Ailsa Roper

Ailsa Roper


I am a PhD student in the Earth Surface Science Institute (ESSI), part of the School of Earth and Environment at the University of Leeds. I previously graduated with a Masters in Chemistry at the University of York, with a focus on analytical and archaeological chemistry. My research examines changes in nutrient and oxygen availability in the water column from just before the Triassic-Jurassic (T-J) boundary extinction through the Early Jurassic. This period is known for shifts in the climate and carbon cycle but little is known about the interactions of these with other nutrient cycles, such as phosphorous, and their relationship to water column oxygenation. 


Research interests

This project examines changes in nutrient and oxygen availability across an extended period of Earth history from just before the Triassic-Jurassic (T-J) boundary extinction, through its recovery interval and into the environmental changes that characterised the early Jurassic. This time period contains major shifts in climate and the carbon cycle (Hesselbo et al., 2000; Korte and Hesselbo, 2011; Korte et al., 2015) but little is known about the interacting cycles of nutrients such as phosphorus and carbon, and their relationship to water column oxygenation during these time periods.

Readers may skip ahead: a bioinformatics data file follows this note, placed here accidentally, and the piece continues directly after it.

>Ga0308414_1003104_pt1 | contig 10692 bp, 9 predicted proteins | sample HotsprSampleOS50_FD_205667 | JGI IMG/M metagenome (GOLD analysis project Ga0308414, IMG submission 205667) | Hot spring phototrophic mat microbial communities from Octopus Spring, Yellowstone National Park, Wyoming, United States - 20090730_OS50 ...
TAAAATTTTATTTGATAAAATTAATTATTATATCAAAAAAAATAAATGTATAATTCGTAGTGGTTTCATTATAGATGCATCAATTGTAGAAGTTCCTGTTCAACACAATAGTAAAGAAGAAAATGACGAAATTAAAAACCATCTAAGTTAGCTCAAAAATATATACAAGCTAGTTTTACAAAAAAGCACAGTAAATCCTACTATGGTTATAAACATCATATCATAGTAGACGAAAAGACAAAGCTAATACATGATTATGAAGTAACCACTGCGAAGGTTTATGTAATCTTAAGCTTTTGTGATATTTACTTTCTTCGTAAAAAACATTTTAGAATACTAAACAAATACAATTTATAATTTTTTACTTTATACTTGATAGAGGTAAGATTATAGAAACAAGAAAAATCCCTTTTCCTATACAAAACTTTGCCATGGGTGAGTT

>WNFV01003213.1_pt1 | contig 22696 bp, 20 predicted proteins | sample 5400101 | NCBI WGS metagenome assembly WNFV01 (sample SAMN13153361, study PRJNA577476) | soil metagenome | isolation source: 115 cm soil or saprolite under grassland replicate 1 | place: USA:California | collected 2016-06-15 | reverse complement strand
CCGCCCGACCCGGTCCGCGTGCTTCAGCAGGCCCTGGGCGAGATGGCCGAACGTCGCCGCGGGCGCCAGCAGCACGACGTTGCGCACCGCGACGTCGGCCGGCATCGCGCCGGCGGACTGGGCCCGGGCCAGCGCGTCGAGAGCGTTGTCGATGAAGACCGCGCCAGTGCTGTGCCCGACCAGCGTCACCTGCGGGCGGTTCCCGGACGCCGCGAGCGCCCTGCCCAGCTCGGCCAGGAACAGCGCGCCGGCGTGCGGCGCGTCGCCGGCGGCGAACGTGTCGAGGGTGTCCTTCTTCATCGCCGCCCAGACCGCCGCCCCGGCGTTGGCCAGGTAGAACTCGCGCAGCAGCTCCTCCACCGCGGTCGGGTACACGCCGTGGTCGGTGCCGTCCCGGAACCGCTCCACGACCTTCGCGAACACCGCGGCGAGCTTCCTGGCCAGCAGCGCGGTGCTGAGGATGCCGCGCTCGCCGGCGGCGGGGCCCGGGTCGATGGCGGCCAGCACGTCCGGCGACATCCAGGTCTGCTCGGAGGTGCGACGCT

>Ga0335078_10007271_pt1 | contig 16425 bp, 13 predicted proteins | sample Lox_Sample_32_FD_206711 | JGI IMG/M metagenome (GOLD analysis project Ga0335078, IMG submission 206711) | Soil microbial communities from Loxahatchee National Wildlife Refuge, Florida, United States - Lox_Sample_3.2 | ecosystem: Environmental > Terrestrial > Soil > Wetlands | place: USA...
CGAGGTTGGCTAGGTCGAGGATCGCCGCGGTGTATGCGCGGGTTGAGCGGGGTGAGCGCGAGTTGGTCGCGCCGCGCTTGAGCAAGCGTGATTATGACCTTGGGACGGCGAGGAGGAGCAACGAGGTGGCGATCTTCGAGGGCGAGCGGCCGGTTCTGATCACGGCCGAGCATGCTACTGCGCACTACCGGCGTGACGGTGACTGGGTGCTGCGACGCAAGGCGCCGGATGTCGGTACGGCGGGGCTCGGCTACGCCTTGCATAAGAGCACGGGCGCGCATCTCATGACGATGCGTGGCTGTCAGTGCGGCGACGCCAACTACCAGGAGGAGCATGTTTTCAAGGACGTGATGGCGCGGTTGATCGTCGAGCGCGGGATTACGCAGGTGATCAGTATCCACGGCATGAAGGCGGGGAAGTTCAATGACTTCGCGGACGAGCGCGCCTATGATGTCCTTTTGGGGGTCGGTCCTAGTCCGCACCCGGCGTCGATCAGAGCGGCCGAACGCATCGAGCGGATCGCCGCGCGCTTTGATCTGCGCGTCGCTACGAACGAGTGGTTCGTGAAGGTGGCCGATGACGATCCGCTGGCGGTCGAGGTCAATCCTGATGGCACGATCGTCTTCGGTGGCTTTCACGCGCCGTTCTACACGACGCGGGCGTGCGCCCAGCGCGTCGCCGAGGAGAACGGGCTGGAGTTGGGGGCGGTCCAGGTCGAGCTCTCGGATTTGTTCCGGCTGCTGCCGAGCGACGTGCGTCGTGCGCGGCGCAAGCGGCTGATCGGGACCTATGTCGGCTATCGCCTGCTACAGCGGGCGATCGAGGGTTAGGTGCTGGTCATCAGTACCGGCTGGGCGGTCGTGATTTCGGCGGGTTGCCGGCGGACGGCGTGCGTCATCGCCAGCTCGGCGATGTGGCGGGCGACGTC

The T-J extinction is one of the ‘big five’ extinction events of the Phanerozoic, but perhaps one of the most enigmatic, whilst the early Jurassic contains the well-known early Toarcian anoxic event, transitions in and out of an icehouse climate in the Pliensbachian, and less well understood environmental changes such as those at the Sinemurian-Pliensbachian boundary and the late Pliensbachian. 

Multiple cores from Sirius Minerals operations in Yorkshire, coupled with pre-existing cores stored at the British Geological Survey and coastal outcrops, represent a transect of the shallow sea that covered much of Europe at this time and offers a unique opportunity to evaluate how the events of this time interval unfolded. 

This project applies a range of techniques to understand the cycling of nutrients and their interaction with the oxygenation state of the water column, including sediment phosphorus speciation (analysis of the phosphorus present in different associations in the sediment), oxygenation quantification (e.g. by biofaces schemes, iron speciation and framboid size measurements) and belemnite phosphate analysis. 

I am funded by the North York Moors National Park (NYMNP) and their ‘Section 106’ planning agreement with Sirius Minerals (SM). 



  • MChem, Chemistry, University of York

Research groups and institutes

  • Earth Surface Science Institute
  • Cohen Geochemistry
  • Palaeo@Leeds